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Chatsworth, California – August 4, 2011 Rock Cellar Magazine, a new music and entertainment website recently interviewed drummer Bill Ward who revealed that Led Zeppelin and Black Sabbath indeed played together, confirming the infamous “Black Zeppelin session.” Music journalist Marshall Ward, on assignment for Rock Cellar Magazine, has been a lifelong fan of both bands, but particularly Black Sabbath. For decades, unconfirmed rumors had swirled that Led Zeppelin and Black Sabbath met in a recording studio in the 1970s for a jam session. Despite this, no one had talked about this in any detail, and Ward made it his mission…

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When a band releases somewhere north of ten full-length records, multiple EPs, and participates in numerous side projects and still toils away in relative anonymity, you might come to expect that there will come a day when that band will attempt to depart from what makes them unique. That they will venture down a path that the nabobs of the commercial world have determined is the only avenue to stride upon if they want to widen their circle of audience members. But for Centro-matic – unlike many before them – that fateful day would appear to still be nigh. As…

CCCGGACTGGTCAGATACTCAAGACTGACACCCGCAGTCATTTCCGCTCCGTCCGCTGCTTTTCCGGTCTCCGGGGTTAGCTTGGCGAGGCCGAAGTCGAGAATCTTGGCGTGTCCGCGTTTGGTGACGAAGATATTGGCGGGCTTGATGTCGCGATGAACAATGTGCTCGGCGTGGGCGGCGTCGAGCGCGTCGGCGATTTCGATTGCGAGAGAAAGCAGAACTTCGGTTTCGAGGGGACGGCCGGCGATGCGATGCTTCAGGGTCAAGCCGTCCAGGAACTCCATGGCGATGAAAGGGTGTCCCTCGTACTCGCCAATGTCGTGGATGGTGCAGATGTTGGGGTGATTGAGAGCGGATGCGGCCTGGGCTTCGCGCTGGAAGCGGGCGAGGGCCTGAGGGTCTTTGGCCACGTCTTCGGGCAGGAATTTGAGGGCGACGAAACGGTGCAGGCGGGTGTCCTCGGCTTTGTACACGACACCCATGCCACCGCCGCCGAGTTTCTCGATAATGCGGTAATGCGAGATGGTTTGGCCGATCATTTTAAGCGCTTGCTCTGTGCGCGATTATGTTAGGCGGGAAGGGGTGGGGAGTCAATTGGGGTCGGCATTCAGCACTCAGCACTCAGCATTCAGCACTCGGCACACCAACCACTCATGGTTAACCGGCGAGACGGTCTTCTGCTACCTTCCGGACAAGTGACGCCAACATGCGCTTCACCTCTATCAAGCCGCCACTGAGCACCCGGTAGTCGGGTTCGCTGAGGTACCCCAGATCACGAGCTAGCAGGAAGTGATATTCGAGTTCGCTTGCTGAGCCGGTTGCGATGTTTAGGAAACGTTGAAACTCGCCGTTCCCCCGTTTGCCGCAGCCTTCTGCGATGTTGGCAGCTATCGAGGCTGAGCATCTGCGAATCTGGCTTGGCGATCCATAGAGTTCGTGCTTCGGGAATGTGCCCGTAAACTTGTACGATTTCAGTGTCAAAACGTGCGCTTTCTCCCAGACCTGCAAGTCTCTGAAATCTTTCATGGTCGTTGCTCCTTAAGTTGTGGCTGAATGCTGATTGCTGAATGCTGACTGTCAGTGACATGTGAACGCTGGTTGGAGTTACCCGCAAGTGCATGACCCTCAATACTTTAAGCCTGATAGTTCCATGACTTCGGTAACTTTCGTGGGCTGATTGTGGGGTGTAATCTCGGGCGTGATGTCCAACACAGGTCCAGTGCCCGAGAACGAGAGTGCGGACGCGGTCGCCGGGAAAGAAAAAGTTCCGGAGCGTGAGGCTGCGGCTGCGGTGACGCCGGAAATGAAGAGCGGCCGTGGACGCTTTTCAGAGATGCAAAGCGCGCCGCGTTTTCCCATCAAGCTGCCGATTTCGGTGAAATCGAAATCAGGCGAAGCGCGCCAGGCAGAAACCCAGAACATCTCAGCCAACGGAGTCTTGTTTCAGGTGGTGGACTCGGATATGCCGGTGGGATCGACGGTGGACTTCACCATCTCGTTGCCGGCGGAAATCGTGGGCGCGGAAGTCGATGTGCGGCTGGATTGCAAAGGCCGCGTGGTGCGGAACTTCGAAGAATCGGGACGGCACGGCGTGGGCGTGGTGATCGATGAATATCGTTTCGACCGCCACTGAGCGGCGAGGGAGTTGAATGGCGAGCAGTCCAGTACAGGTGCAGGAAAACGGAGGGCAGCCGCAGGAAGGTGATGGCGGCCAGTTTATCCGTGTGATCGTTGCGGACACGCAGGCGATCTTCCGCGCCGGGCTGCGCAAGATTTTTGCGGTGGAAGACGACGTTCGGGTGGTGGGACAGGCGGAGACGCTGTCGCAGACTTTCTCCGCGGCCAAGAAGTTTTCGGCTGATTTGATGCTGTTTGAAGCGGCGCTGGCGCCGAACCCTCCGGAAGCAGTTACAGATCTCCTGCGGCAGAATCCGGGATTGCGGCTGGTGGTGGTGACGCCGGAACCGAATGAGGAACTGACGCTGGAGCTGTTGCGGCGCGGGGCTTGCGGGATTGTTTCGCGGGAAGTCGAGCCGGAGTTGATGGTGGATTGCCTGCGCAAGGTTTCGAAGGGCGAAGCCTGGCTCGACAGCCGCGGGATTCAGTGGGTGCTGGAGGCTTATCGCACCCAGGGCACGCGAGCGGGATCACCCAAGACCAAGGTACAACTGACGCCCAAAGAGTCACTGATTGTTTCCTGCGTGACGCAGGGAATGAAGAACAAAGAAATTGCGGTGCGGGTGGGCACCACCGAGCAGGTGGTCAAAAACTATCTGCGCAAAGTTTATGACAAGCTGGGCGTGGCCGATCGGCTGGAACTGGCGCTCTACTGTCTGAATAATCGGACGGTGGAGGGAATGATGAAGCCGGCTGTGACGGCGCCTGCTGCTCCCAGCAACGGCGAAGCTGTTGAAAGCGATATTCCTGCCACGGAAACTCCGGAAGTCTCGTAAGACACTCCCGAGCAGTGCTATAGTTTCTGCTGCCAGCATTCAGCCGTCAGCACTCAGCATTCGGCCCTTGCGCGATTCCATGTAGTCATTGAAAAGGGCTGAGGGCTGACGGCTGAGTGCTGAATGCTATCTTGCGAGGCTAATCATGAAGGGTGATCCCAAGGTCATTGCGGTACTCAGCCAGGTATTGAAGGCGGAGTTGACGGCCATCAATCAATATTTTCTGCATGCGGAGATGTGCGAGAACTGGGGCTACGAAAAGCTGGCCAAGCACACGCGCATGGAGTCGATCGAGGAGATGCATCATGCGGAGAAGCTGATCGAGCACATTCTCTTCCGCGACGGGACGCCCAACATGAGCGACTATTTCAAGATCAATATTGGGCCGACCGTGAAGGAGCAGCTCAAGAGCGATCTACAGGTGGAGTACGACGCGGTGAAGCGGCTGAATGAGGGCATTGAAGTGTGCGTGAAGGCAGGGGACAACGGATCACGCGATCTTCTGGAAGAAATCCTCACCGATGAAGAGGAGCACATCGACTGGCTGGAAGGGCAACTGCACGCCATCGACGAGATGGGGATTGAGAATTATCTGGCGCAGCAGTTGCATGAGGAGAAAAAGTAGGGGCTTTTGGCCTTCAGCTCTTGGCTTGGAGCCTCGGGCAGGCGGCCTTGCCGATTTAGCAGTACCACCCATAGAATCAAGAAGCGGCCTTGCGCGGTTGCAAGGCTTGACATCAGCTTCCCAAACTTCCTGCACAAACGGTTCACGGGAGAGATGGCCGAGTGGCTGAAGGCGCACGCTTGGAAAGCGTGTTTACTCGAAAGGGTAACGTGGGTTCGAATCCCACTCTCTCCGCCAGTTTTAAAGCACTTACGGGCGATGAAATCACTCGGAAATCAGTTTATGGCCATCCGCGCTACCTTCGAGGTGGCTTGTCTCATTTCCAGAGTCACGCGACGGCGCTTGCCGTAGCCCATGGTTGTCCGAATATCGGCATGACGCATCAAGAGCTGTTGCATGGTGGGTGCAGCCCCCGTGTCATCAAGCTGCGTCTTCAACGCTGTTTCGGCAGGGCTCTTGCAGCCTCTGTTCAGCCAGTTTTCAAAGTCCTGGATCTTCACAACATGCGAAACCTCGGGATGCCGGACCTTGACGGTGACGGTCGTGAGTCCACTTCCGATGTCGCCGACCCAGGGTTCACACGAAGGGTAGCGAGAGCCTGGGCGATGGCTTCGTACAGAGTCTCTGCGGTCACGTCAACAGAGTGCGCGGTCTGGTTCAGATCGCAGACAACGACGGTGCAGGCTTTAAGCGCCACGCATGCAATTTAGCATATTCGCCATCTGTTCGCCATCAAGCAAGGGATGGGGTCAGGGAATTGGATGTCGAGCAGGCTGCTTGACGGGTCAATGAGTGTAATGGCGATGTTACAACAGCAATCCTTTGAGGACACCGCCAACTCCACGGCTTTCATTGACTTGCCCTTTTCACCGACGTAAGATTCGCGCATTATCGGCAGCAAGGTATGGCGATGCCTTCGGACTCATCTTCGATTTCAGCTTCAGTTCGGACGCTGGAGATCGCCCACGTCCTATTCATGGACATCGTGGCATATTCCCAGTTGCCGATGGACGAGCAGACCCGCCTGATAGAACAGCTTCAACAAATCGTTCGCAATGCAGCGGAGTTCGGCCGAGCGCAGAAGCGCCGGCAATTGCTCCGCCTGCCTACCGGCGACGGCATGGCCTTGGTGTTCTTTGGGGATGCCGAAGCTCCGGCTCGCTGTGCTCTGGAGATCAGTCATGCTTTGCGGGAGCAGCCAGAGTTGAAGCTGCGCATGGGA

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Photos by Frank Buddenbrock; all rights reserved RCM: Do you consider yourself more of a business manager, a personal manager or both? PA: I was a personal manager yes, ‘cause the two are very much interwoven. Suddenly when James was having drug difficulties and stuff, inevitably you get involved. You try and help them sort things out. RCM: Some managers are a bad influence. That artists are looking for their manager to be the guiding voice and it’s to the contrary? PA: Maybe so. And then the whole drug thing – it’s the misfortune that there are inevitably people who…

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Photography by Frank Buddenbrock From his musical days with Peter & Gordon through his careers as a Grammy-award winning producer, artist manager, Apple A&R man, and record company executive, Peter Asher has witnessed and participated in the entire spectrum of the record-making industry. Rock Cellar Magazine sat down with this artistic legend in an informal interview covering highlights of his five-decade ride. RCM: You’ve listened to a lot of music, judged it, and obviously found some of the best. Do you think that rock is tapped out? PA: No. They’ve thought it about every kind of music. “How many bloody…

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Guitars share a special bond with their players, and those partnerships often outlast those between humans. These 11 are not necessarily the most recognizable guitars, or necessarily ones that defined a sound, but these are the guitars that have stood the test of time. These guitars were given names. Sometimes, we know them by that name alone… 1. “Lucille” – B.B. King Legend has it King saved his guitar from a fire in an Arkansas dance-hall where he was performing. The fire was caused by a fight he witnessed – over a girl named Lucille. Ever since, he’s named all of…